The Enthusiasts Guide from “Yes” to “I Do”

Host Leah Longbrake is pulling back the veil to bring you honest advice and creative ideas from those in the wedding industry. From the Engagement to the Honeymoon, get all the details you need from wedding and event experts on how to make it your best day ever!

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How Do I Know It's the One? Choosing Your Dream Wedding Dress (or Jumpsuit!)

How Do I Know It's the One? Choosing Your Dream Wedding Dress (or Jumpsuit!)

Ball gown? Sheath? A Romper? There are so many wedding dress options it can be overwhelming. Clara DeLisio, Co-Owner of Galleria Gowns, shares her advice on how to choose your dream dress, as well as when you should start looking. She'll also give her do's and don'ts when shopping for the big day, and what the trends will be for 2021-2022.



Get to know Clara:

Clara DeLisio wears many hats these days, including one of her favorites as Co-Owner of Galleria Gowns Bridal Boutique. Together, with her mother Pina Sbrocca, the duo built their business from the ground up. Pina opened the business in 1998 while Clara was completing her BA in Education at Ohio University. Soon after graduation, Clara found herself working at the boutique and loving every minute of it. Fueled by her passion for fashion and design, she quickly learned every aspect of running the business, from buying trips to Chicago with her mother to fulfilling the CFO duties. In addition to picking and choosing all of the inventory, she made sure to learn how to sew and fit dresses properly. Through the years, she has custom designed many bridal gowns to make them one of a kind!

Clara has been humbled to see the store and business grow throughout the years from a small 1,400 sq. ft. boutique to its new and current location of 6,000 sq. ft. On any given Saturday, you will find Clara in her element at the boutique helping brides find their dream dresses. To her, this is the most rewarding part….making friends along the way!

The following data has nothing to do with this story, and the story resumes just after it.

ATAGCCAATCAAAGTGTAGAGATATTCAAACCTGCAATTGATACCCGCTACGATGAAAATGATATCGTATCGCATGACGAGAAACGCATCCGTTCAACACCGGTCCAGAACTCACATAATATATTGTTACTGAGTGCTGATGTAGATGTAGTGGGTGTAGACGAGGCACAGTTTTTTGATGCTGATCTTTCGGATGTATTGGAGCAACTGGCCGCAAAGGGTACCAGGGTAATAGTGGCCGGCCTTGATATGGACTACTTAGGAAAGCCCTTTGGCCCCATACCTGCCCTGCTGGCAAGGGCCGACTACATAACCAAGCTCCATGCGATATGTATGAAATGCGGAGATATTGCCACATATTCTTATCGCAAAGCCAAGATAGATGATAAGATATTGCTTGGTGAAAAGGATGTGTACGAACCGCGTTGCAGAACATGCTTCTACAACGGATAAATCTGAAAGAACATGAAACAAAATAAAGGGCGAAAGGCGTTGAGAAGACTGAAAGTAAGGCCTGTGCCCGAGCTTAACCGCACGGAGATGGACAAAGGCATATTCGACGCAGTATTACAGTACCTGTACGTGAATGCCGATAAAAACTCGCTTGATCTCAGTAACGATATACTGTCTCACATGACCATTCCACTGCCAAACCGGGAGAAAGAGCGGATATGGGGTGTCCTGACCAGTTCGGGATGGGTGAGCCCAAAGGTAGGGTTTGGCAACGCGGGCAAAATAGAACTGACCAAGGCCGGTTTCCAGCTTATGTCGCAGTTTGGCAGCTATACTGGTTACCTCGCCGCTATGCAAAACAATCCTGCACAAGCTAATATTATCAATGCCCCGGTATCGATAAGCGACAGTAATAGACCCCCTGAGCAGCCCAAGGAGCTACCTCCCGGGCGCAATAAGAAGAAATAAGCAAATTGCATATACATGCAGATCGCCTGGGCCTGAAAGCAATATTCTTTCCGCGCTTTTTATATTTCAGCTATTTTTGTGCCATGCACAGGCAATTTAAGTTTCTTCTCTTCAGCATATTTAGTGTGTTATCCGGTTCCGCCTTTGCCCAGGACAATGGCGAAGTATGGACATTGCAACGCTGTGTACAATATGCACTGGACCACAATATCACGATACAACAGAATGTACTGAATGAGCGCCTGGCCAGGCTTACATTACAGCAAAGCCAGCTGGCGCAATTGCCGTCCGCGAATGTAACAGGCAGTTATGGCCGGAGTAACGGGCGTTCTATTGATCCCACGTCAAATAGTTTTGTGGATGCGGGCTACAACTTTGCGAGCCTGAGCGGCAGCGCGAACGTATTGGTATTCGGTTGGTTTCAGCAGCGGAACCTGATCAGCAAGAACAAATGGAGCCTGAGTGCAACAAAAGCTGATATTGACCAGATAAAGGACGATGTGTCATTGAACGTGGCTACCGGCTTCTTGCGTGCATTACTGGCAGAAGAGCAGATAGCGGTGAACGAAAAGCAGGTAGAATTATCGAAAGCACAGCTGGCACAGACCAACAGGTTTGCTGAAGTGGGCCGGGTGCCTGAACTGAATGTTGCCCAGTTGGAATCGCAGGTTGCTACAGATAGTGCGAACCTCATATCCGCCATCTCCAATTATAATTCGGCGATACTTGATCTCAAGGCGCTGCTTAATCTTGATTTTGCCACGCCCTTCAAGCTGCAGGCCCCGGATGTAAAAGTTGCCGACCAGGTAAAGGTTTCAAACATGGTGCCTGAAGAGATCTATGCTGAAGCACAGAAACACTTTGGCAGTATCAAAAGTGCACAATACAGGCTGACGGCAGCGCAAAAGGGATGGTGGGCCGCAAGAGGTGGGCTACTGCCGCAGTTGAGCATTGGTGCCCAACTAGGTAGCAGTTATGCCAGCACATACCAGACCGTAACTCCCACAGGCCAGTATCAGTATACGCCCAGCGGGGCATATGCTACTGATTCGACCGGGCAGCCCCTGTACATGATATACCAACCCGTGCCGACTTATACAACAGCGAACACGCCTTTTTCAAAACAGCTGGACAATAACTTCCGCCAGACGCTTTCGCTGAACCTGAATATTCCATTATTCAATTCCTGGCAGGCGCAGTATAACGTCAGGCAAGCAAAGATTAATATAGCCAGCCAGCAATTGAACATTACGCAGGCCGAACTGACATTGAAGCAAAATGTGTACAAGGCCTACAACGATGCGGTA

Follow Galleria Gowns on The Knot, Instagram, Pinterest and Facebook!

This has been a production of Evergreen Podcasts. A special thank you to Executive Producers David Moss, Gerardo Orlando, Production Director Brigid Coyne and Audio Engineers, Sean Rule-Hoffman and Declan Rohrs.

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Leah Longbrake:
Hello, and welcome to Weddings Unveiled, the podcast for your wedding planning process. I'm your host, Leah Longbrake. We know how exciting and stressful planning the big day can be, and we're here to help, providing you with information and advice from industry insiders and those with firsthand experience. On today's episode we'll discuss what you should look for when choosing your wedding gown and bridal look with Clara DiLisio, co-owner of Galleria Gowns.

Leah Longbrake:
Welcome to the show, Clara. A lot of new brides are ... I wish I had this going into when I planned my wedding a year ago, you know?

Clara DiLisio:
Well, it's a process. And you do have to be prepared before you walk in the door, or you will be completely overwhelmed.

Leah Longbrake:
Yes.

Clara DiLisio:
So doing a little bit of research is always, always, always suggested, it's always a great idea to know what you're walking into when you come into the store. Because honestly, you're going to get bombarded by 400 or more gowns, and then you're not going to know what to do. But that's where we come in. Our stylists, our consultants, we know these gowns like the back of our hand, we know how they look on, we know how they lay, we know how they feel, the fabrics. So it's important for them to put a little trust in us and a little bit of faith, and then we become partners in search. And it usually works out well.

Leah Longbrake:
I was a bridesmaid consultant back when I was 20, and that is the hardest thing for brides, to let go of ... I don't know if it's a control thing or what, but having that trust in the consultant is difficult for some reason.

Clara DiLisio: